Dr. Ken Anthony | EurekAlert!
Further information:
http://www.coralcoe.org.au/

More articles from Ecology, The Environment and Conservation:

nachricht Dune ecosystem modelling
26.06.2017 | Albert-Ludwigs-Universität Freiburg im Breisgau

nachricht Understanding animal social networks can aid wildlife conservation
23.06.2017 | Leibniz-Institut für Gewässerökologie und Binnenfischerei (IGB)

All articles from Ecology, The Environment and Conservation >>>

The most recent press releases about innovation >>>

Die letzten 5 Focus-News des innovations-reports im Überblick:

Im Focus: Can we see monkeys from space? Emerging technologies to map biodiversity

An international team of scientists has proposed a new multi-disciplinary approach in which an array of new technologies will allow us to map biodiversity and the risks that wildlife is facing at the scale of whole landscapes. The findings are published in Nature Ecology and Evolution. This international research is led by the Kunming Institute of Zoology from China, University of East Anglia, University of Leicester and the Leibniz Institute for Zoo and Wildlife Research.

Using a combination of satellite and ground data, the team proposes that it is now possible to map biodiversity with an accuracy that has not been previously...

Im Focus: Climate satellite: Tracking methane with robust laser technology

Heatwaves in the Arctic, longer periods of vegetation in Europe, severe floods in West Africa – starting in 2021, scientists want to explore the emissions of the greenhouse gas methane with the German-French satellite MERLIN. This is made possible by a new robust laser system of the Fraunhofer Institute for Laser Technology ILT in Aachen, which achieves unprecedented measurement accuracy.

Methane is primarily the result of the decomposition of organic matter. The gas has a 25 times greater warming potential than carbon dioxide, but is not as...

Im Focus: How protons move through a fuel cell

Hydrogen is regarded as the energy source of the future: It is produced with solar power and can be used to generate heat and electricity in fuel cells. Empa researchers have now succeeded in decoding the movement of hydrogen ions in crystals – a key step towards more efficient energy conversion in the hydrogen industry of tomorrow.

As charge carriers, electrons and ions play the leading role in electrochemical energy storage devices and converters such as batteries and fuel cells. Proton...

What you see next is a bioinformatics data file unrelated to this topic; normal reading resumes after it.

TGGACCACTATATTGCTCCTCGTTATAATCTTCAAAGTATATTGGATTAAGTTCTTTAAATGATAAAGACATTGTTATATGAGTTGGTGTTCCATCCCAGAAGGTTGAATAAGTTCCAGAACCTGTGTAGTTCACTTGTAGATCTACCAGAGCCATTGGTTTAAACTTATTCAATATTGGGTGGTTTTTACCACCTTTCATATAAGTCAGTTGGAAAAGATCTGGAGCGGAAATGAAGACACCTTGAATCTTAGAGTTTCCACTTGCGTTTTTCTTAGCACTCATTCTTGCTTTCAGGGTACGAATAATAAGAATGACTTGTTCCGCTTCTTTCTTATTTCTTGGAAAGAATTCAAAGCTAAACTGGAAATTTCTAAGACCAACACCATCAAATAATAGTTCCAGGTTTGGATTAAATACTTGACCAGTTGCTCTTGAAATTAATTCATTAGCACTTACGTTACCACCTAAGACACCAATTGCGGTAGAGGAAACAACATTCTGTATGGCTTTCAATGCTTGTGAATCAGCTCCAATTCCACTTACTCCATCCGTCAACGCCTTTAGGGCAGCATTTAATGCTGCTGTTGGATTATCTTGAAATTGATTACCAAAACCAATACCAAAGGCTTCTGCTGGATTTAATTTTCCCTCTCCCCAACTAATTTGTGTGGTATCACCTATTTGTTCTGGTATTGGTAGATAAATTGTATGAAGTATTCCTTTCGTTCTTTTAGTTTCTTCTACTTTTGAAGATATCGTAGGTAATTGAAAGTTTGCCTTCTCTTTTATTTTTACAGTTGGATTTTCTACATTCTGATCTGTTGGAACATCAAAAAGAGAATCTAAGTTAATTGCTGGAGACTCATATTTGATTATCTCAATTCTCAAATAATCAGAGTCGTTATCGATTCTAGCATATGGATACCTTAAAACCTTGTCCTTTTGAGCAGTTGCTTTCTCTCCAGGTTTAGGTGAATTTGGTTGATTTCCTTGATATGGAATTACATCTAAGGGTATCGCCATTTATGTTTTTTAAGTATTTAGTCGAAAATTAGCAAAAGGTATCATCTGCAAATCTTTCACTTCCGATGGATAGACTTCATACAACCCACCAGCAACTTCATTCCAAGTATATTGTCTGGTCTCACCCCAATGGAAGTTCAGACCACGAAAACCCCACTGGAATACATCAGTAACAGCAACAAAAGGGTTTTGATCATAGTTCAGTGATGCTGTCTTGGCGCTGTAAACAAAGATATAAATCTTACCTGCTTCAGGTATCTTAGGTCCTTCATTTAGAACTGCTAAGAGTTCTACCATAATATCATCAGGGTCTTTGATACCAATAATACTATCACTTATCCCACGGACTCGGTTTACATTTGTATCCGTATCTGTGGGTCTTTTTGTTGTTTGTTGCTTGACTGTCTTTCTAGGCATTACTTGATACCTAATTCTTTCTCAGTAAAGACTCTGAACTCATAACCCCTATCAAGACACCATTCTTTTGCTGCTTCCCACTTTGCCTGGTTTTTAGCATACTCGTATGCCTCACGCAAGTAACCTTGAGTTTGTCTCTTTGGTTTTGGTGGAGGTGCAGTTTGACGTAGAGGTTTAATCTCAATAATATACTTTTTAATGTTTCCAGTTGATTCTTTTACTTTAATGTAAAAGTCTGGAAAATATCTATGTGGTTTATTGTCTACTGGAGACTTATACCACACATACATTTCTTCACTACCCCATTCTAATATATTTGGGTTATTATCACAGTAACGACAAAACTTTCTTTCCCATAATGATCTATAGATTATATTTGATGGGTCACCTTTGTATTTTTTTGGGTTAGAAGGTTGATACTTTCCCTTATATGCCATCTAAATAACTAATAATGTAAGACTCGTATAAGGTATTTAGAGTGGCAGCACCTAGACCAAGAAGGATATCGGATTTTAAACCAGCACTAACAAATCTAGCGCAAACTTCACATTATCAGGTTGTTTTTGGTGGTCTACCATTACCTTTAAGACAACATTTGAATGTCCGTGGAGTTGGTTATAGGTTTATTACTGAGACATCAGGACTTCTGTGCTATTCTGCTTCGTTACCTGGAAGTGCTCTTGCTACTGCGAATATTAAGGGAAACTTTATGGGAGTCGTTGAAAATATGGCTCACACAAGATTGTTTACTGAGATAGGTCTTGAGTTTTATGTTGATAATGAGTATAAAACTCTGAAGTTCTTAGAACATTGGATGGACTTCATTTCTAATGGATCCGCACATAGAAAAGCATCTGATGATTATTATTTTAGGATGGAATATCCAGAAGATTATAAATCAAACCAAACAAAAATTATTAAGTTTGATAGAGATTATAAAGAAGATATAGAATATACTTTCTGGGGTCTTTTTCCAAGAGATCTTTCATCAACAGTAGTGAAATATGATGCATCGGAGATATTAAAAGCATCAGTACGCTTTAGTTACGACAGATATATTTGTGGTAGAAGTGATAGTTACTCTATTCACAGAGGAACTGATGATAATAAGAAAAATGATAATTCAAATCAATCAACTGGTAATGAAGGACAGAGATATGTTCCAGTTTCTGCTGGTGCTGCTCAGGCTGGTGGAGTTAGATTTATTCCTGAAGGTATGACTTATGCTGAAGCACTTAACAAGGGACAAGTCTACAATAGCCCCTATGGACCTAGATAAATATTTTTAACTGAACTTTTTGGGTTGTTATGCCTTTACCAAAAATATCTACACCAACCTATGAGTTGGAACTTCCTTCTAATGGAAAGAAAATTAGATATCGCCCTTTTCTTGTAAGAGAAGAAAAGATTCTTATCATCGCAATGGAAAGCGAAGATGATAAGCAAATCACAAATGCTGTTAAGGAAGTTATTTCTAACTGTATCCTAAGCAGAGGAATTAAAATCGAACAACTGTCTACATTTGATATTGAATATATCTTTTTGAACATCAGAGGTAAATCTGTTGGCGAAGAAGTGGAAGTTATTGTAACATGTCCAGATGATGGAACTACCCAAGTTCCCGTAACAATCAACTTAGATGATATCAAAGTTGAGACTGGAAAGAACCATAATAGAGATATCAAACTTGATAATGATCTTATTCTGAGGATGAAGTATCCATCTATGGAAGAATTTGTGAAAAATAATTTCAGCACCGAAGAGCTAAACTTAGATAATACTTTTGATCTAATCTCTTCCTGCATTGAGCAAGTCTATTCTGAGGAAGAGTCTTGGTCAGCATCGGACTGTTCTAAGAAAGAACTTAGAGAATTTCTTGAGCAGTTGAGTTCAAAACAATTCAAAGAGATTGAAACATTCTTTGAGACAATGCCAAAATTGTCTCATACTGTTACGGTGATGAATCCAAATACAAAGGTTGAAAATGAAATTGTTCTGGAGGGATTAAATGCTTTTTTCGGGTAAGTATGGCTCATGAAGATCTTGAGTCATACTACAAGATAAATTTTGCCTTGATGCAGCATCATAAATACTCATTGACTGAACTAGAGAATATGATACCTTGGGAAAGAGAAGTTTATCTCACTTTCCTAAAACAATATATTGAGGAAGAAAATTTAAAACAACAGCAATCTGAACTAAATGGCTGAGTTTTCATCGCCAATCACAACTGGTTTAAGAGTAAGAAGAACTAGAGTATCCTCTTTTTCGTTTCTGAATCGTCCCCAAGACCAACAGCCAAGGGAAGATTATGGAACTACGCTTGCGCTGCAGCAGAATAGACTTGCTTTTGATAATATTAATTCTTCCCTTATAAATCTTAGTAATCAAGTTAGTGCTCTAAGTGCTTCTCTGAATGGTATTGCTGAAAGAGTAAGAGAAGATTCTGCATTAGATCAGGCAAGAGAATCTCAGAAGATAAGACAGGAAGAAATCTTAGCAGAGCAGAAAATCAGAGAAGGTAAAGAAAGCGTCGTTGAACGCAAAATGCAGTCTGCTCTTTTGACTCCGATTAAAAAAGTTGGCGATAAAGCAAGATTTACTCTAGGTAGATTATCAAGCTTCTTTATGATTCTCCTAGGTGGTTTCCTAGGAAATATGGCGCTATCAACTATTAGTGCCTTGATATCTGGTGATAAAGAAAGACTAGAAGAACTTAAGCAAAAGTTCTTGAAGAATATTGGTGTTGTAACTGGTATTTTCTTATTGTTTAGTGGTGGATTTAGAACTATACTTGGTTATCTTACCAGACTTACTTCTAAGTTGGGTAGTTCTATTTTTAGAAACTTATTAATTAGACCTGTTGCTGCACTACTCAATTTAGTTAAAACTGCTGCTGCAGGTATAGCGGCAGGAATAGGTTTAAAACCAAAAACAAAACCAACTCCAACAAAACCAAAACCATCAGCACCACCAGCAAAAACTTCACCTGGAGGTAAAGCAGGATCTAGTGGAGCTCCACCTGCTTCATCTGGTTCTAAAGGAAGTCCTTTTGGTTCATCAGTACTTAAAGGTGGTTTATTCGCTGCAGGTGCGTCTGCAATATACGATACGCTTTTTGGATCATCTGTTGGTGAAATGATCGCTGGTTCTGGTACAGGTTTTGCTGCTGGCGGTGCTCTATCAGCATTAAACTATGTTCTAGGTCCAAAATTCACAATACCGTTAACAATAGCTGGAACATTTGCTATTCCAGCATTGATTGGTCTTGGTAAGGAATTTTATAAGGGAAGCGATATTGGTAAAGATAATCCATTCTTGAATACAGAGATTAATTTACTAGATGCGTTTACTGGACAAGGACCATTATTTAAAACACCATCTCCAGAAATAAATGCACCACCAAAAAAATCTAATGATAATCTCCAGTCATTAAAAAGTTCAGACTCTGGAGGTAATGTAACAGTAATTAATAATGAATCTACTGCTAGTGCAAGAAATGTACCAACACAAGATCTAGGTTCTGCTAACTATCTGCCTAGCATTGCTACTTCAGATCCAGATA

Im Focus: A unique data centre for cosmological simulations

Scientists from the Excellence Cluster Universe at the Ludwig-Maximilians-Universität Munich have establised "Cosmowebportal", a unique data centre for cosmological simulations located at the Leibniz Supercomputing Centre (LRZ) of the Bavarian Academy of Sciences. The complete results of a series of large hydrodynamical cosmological simulations are available, with data volumes typically exceeding several hundred terabytes. Scientists worldwide can interactively explore these complex simulations via a web interface and directly access the results.

With current telescopes, scientists can observe our Universe’s galaxies and galaxy clusters and their distribution along an invisible cosmic web. From the...

Im Focus: Scientists develop molecular thermometer for contactless measurement using infrared light

Temperature measurements possible even on the smallest scale / Molecular ruby for use in material sciences, biology, and medicine

Chemists at Johannes Gutenberg University Mainz (JGU) in cooperation with researchers of the German Federal Institute for Materials Research and Testing (BAM)...

All Focus news of the innovation-report >>>

Anzeige

Anzeige

Event News

Plants are networkers

19.06.2017 | Event News

Digital Survival Training for Executives

13.06.2017 | Event News

Global Learning Council Summit 2017

13.06.2017 | Event News

 
Latest News

Study shines light on brain cells that coordinate movement

26.06.2017 | Life Sciences

Smooth propagation of spin waves using gold

26.06.2017 | Physics and Astronomy

Switchable DNA mini-machines store information

26.06.2017 | Information Technology

VideoLinks
B2B-VideoLinks
More VideoLinks >>>